The gelding is big bodied about some 1350pds, with good seized feet and bones.

This one is worth while the trouble and the money to keep him in one piece at this moment.


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PostPosted: Sun Sep 12, 2010 5:03 am 
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TJ wrote:
BenB wrote:
TJ I,ve figure out the same what you,re proposing.

In his only serious workout against a decent five yr old, the five yr old was eaten dust, so he might be a serious horse giving time.

He is cutting his coronel band seriously, unless very protective boots.

He is now back at the farm, for treating the wounds and giving rest.

The owner asked me what to do, as I was having a half stake in the geldings half sister (she is less talented, that,s for sure)


Hi Ben,
I just thought he was in the galloping phase....if he's working all ready I would certainly discontinue that. Rest and time will heal the coronet bands....but he must do some exercise over the cavalettis (even at the end of a lunge line) to help his coordination and make his butt end stronger. When he returns make sure you glue moleskin patches under the bell boots to lessen the power of the blow. I think he will stop this if given some time to get his big body together and improve his coordination.....he's probably a bit too weak behind right now to clear away from his front on time.....build up his back end and he should improve.TJ



Sorry about this, my error....TJ


Last edited by TJ on Sun Sep 12, 2010 5:11 am, edited 1 time in total.

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PostPosted: Sun Sep 12, 2010 5:10 am 
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BenB wrote:
Iam gooiing to his owner stay a weekend and built a lungeon ring, he is having a piece of cornland within two weeks the corn will be harvested and than I will teach the owner how to lungeon in the good and" apropiete"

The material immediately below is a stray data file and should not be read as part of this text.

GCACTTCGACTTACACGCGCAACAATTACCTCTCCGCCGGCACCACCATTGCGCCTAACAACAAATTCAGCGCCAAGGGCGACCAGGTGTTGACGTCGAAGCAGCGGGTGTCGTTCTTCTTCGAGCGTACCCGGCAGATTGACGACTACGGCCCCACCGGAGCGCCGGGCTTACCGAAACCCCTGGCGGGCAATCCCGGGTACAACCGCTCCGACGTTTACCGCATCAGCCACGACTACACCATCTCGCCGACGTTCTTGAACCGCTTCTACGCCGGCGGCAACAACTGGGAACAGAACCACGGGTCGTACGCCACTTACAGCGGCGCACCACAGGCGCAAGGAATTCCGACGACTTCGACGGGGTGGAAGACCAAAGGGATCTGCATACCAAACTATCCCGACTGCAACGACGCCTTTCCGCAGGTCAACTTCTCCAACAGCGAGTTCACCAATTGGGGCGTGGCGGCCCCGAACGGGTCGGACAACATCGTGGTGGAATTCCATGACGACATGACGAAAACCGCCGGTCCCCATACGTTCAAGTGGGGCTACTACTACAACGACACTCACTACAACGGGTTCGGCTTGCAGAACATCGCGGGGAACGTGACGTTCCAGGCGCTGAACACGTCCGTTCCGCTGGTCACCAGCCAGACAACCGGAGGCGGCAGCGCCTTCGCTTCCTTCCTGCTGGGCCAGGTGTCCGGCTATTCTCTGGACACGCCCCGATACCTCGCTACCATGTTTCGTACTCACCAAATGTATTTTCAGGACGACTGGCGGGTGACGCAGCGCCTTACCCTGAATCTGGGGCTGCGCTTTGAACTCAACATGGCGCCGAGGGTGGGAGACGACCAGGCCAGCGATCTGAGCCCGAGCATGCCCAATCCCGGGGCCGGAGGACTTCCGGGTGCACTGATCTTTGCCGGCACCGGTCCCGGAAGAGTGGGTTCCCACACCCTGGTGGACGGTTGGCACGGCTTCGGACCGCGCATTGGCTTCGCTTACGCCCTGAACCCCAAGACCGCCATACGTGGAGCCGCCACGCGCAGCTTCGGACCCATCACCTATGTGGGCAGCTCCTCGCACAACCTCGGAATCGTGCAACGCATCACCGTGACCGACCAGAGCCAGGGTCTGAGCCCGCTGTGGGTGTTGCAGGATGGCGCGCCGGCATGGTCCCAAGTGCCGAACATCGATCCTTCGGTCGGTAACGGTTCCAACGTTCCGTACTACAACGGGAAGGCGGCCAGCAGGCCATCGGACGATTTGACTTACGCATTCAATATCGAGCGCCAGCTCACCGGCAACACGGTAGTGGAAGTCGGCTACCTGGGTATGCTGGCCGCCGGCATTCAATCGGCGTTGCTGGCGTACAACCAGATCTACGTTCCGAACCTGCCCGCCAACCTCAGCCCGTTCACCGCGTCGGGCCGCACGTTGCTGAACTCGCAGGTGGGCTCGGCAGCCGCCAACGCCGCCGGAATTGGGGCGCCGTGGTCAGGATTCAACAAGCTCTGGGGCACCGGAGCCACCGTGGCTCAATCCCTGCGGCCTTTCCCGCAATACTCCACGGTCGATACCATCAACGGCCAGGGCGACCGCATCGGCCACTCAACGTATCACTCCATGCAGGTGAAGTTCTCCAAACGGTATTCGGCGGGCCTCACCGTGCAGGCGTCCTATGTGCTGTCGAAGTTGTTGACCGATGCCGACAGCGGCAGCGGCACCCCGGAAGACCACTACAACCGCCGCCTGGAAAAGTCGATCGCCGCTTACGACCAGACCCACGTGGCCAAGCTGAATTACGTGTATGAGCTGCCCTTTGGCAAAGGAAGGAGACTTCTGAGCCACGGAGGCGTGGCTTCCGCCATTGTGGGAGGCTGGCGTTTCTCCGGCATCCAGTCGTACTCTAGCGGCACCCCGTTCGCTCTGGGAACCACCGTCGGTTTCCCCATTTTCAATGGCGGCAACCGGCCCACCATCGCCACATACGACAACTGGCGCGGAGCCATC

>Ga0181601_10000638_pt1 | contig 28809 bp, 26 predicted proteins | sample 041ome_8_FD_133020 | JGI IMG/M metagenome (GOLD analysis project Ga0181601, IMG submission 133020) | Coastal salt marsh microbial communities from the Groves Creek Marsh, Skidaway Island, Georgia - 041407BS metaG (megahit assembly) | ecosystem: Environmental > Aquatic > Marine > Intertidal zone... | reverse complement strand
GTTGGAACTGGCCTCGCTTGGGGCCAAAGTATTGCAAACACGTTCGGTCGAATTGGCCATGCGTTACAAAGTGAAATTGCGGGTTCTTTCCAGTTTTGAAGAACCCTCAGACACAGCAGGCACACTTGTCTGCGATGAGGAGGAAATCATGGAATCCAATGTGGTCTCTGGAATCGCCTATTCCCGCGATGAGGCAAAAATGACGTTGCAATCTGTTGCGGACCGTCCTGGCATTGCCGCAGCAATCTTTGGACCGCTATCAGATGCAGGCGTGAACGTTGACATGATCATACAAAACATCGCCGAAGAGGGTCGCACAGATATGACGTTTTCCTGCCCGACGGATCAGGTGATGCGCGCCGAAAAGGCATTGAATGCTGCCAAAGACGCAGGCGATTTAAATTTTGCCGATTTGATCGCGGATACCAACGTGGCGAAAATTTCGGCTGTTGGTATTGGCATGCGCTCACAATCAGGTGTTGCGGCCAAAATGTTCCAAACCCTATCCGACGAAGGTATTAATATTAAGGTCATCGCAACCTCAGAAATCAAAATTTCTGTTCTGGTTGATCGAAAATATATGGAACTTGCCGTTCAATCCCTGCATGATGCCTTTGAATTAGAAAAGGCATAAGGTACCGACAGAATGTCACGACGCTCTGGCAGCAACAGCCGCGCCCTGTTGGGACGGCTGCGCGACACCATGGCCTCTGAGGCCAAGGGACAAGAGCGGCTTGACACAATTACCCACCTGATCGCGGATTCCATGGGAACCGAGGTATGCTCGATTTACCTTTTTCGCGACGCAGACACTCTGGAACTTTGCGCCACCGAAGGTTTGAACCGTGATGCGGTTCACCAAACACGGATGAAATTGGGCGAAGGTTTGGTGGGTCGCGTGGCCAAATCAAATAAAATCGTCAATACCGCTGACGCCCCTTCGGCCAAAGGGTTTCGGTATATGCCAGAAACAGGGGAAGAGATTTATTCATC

way.

The gelding is big bodied about some 1350pds, with good seized feet and bones.

This one is worth while the trouble and the money to keep him in one piece at this moment.


Hi Ben,
Whew, that's a big boy....even more reason to jog and build him up behind, as well as the cavaletti's to help his coordination and power. Don't really need to build a round pen.....just lunge him on a short line and slowly get him used to jogging over the cavelettis. I wish you all the best with him....he's bigger than Forego was.....with half Forego's ability he'll be a good one!! TJ


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PostPosted: Tue Sep 14, 2010 5:39 am 
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Sounds like he just needs time to mature and get coordinated as TJ said. They didn't push Zenyatta and look how she turned out. :D Patience, patience, patience. Hopefully you don't have a trainer who likes to brag about "bullet works" at the track kitchen over coffee.

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PostPosted: Wed Sep 15, 2010 9:33 am 
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He is back at the farm for a rest, but we do not have any bulletsworks overhere
and we do not rate horses by the use of the watch (clock)


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PostPosted: Wed Oct 26, 2011 7:47 am 
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Once and a while he hits himself again, but scored two out of five this yr

Both of two wins came in the fall. I partnered for a small share in the spring of 2011. So not complaining


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PostPosted: Thu Oct 27, 2011 6:48 am 
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Thanks for the update. Look out next year. :)

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PostPosted: Thu Oct 27, 2011 7:19 pm 
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http://www.grayson-jockeyclub.org/newsi ... 1410_1.pdf


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PostPosted: Sun Oct 30, 2011 12:35 pm 
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Last time out, he was rewarded with a lot of weight after his second win in a row.So he is now, growing and resting at the farm from his majority owner/breeder.

w ehave tried several types of boots, but he is trained at an sandtrack in the woods. Loosses his boots regular.

He visited an orthopedic blacksmith, and got his backfeet trimmed short on the inside, that helped him a lot.